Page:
The day landed as expected, full, including two nightcaps for this teetotaler after dinner. I pull the maraschino cherry from my cocktail and drop it in my mouth, when a colleague lets fly: “V.O. Manhattan, huh? My Father used to drink those.” I smile, proud not to have taken the bait. How socially acceptable and behaved you’ve become. There was a time you’d come across the table and level the score and then some. An eye for an eye, a leg, and an arm. [Read more...]
The weight of my old dog, Hattie –
thirty five pounds of knocking bones, sighs, tremors and dreams –
just isn’t enough to hold a patch of sun in its place, at least for very long.
While she shakes in her sleep,
its slips from beneath her and inches away,
taking the morning with it –
the music from the radio,
the tea from my cup,
the drowsy yellow hours –
picking up dust and
dog hair as it goes.
~ Ted Kooser. December 14. Home from my walk, shoes off, at peace.
Walking by flashlight
at six in the morning,
my circle of light on the gravel
swinging side by side,
coyote, racoon, field mouse, sparrow,
each watching from darkness
this man with the moon on a leash.
~ Ted Kooser. November 18. Cloudy, dark and windy.
Using models’ faces as canvas, Russian make-up artist Valeriya Kutsan recreates famous paintings in collaboration with photographer Alexander Khokhlov and expert photo editor Veronica Ershova. Kutsan Valeriya is a stylist, image-designer, hair-dresser, make-up artist and international class master. She was born in Tomsk, Siberia (Russia). She was a make-up artist – from 1996. A Hair-dresser – from 1999. An Image-designer – from 2011.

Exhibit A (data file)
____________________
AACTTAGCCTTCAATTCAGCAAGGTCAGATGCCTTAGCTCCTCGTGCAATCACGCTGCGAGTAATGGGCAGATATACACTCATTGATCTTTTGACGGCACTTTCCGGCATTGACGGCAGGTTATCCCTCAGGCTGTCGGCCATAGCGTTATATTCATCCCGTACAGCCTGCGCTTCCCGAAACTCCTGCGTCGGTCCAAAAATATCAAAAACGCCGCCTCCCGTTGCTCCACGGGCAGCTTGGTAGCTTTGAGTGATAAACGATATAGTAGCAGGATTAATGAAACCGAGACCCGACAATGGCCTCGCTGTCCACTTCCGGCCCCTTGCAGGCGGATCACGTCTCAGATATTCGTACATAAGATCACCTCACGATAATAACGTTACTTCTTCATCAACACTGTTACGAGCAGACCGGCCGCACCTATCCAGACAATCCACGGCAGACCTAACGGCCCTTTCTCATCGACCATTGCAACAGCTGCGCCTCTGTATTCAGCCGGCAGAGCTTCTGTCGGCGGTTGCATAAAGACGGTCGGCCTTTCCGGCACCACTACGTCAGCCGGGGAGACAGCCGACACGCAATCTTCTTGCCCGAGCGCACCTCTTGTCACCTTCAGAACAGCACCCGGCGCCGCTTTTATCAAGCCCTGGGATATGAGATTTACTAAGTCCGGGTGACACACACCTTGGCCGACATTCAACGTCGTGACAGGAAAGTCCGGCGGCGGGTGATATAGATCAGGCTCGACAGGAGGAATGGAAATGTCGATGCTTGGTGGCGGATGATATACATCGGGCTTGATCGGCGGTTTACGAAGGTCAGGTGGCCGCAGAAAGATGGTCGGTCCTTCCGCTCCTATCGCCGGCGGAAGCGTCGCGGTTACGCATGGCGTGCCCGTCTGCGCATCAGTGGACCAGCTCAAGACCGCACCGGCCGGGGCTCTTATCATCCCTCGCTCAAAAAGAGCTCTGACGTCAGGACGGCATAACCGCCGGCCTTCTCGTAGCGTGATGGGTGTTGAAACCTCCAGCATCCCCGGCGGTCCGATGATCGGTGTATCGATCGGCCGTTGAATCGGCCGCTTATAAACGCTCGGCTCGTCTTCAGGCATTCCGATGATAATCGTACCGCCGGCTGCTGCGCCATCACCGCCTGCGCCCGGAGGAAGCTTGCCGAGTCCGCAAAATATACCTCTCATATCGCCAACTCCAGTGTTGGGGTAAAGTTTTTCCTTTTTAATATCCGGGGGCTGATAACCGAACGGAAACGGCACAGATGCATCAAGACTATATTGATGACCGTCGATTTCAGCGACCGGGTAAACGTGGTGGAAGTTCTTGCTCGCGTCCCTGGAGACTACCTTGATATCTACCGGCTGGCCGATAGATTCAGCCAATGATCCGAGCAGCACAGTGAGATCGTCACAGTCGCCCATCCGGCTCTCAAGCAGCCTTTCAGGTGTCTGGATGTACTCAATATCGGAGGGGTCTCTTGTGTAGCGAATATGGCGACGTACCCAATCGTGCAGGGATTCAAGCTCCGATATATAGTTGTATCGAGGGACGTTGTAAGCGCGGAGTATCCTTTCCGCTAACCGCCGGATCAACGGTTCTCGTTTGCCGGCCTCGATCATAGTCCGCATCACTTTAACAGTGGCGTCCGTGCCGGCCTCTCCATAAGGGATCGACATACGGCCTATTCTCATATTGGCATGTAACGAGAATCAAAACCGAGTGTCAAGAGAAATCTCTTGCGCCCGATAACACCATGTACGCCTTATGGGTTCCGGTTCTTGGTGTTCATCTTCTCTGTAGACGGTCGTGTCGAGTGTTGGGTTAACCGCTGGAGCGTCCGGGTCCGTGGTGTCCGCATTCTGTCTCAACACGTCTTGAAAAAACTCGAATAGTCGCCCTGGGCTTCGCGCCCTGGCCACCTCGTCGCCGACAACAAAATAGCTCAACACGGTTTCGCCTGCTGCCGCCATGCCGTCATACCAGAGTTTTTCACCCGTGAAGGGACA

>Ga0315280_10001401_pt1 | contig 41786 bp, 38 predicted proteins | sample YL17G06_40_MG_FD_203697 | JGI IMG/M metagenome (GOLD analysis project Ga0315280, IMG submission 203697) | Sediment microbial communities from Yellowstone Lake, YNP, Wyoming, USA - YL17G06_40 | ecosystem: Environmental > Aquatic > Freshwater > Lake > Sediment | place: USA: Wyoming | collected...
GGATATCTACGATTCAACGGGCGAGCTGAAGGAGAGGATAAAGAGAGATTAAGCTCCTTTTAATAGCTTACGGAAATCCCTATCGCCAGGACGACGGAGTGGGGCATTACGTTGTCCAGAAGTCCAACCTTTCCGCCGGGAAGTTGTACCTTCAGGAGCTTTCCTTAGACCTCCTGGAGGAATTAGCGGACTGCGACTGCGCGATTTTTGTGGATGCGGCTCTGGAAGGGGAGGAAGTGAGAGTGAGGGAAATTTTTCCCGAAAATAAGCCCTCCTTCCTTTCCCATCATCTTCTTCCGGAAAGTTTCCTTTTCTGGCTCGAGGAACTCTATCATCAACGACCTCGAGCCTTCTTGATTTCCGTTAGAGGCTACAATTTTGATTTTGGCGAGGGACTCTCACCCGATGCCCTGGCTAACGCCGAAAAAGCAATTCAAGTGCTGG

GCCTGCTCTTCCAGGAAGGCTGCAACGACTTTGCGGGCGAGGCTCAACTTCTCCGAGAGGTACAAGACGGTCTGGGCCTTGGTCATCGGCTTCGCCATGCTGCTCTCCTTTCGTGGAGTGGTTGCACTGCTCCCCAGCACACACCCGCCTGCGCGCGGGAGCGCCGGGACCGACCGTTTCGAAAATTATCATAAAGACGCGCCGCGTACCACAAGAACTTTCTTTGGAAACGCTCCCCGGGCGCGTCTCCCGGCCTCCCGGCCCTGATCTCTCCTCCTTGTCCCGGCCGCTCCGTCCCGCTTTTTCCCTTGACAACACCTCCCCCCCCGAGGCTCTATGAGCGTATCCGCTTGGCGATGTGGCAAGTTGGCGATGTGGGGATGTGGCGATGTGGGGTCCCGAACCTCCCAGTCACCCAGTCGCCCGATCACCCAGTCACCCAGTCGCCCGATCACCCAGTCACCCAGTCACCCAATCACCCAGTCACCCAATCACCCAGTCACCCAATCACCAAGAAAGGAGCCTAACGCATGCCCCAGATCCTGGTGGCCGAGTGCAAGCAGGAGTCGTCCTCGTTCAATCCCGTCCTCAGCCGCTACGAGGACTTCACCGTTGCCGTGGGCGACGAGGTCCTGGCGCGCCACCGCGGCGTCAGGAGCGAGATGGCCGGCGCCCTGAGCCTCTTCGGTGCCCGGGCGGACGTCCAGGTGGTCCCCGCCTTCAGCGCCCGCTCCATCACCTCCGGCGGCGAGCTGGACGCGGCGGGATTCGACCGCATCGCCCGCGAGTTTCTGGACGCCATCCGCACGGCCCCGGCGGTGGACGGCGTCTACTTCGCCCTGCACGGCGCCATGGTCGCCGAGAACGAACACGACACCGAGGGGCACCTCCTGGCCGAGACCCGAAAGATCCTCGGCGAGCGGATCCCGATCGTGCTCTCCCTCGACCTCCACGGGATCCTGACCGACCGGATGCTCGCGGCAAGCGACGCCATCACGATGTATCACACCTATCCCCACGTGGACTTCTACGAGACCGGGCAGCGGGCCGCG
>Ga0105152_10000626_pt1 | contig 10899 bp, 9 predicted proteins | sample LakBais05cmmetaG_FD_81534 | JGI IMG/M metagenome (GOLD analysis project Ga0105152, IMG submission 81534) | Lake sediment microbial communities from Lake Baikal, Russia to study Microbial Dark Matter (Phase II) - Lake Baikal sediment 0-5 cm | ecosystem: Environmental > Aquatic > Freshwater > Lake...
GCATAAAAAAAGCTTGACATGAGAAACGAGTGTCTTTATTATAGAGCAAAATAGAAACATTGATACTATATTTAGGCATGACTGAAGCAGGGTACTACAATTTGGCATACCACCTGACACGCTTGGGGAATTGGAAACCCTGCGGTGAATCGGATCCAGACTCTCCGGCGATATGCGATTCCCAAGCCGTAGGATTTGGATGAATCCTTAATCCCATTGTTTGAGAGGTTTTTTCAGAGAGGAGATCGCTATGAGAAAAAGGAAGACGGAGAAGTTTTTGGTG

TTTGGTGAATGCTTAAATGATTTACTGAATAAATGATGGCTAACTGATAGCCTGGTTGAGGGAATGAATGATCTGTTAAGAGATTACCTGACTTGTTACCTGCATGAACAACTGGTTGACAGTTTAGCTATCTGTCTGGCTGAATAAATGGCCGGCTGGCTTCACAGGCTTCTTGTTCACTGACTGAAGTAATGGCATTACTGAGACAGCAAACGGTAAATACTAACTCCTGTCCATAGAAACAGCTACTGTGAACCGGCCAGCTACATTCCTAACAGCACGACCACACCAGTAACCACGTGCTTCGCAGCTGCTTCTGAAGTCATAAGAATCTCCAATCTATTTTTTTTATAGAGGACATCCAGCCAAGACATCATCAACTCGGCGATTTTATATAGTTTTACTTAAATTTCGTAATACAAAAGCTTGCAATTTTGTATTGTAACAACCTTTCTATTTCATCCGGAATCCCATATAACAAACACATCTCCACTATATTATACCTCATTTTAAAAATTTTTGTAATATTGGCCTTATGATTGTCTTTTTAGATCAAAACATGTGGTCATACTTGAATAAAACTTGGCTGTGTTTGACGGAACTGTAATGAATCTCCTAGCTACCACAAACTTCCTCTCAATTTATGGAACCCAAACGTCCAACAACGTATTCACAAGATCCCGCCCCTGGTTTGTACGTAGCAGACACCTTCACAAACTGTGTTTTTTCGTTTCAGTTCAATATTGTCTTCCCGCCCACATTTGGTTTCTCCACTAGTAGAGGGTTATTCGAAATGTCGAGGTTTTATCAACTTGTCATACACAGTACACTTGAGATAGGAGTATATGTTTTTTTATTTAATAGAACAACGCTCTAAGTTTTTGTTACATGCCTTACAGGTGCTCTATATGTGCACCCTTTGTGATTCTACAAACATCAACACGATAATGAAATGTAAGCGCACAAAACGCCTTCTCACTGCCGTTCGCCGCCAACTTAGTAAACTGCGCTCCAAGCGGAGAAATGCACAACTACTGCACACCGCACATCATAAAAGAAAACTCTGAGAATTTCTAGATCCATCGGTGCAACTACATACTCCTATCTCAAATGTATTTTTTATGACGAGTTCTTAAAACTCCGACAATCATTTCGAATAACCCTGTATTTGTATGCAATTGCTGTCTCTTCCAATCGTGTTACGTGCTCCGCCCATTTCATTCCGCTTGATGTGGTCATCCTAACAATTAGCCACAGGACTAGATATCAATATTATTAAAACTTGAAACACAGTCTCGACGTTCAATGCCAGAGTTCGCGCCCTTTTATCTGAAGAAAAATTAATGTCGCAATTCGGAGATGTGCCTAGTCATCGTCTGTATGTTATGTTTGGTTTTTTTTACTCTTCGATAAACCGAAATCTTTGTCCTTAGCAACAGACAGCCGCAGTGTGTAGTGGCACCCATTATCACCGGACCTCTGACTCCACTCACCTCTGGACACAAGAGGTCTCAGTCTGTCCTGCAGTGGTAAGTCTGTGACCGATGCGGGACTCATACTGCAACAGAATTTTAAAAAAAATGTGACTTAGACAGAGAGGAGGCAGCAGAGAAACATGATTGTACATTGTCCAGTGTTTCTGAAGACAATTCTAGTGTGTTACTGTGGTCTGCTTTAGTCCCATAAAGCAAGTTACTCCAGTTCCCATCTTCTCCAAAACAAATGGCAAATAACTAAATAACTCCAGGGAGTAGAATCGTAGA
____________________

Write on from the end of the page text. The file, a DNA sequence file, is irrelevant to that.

Check out more of her amazing “2D or Not 2D” collection at her website: Kutsan Valeriya – Weird Beauty.
And don’t miss this video of Kutsan Valeriya as she works in her studio:
At first light,
The bare trees sway,
but not together.
Shifting their weight from side to side,
they are like a crowd
that has waited all night for a gate to open.
~ Ted Kooser. February 13. Breezy and pleasant.
Source: Themetapicture.com (Thanks Susan)
…I’ve never seen anything as strong or as stubborn,” he says.
And I think,
how do you tame a wild tongue,
train it to be quiet,
how do you bridle it and saddle it?
How do you make it lie down?
~ Gloria Anzaldua, “How to Tame a Wild Tongue“, From Borderlands/La Frontera: The New Mestiza
Pamela Druckerman interviews Walter Mischel, a professor of psychology at Columbia, in Learning How to Exert Self-Control:
…Self-control can be taught. Grown-ups can use it to tackle the burning issues of modern middle-class life: how to go to bed earlier, not check email obsessively, stop yelling at our children and spouses, and eat less bread. Poor kids need self-control skills if they’re going to catch up at school.
…Adults can use similar methods of distraction and distancing, he says. Don’t eye the basket of bread; just take it off the table. In moments of emotional distress, imagine that you’re viewing yourself from outside, or consider what someone else would do in your place. When a waiter offers chocolate mousse, imagine that a cockroach has just crawled across it. “If you change how you think about it, its impact on what you feel and do changes,” Mr. Mischel writes.
…He explains that there are two warring parts of the brain: a hot part demanding immediate gratification (the limbic system), and a cool, goal-oriented part (the prefrontal cortex). The secret of self-control, he says, is to train the prefrontal cortex to kick in first.
…Self-control alone doesn’t guarantee success. People also need a “burning goal” that gives them a reason to activate these skills
Read the rest of Druckerman’s column here: Learning How to Exert Self-Control
Find Mischel’s new book at Amazon here: The Marshmellow Test: Mastering Self-Control.
Image Source: Foodspotting
This is to say nothing against afternoons, evenings or even midnight.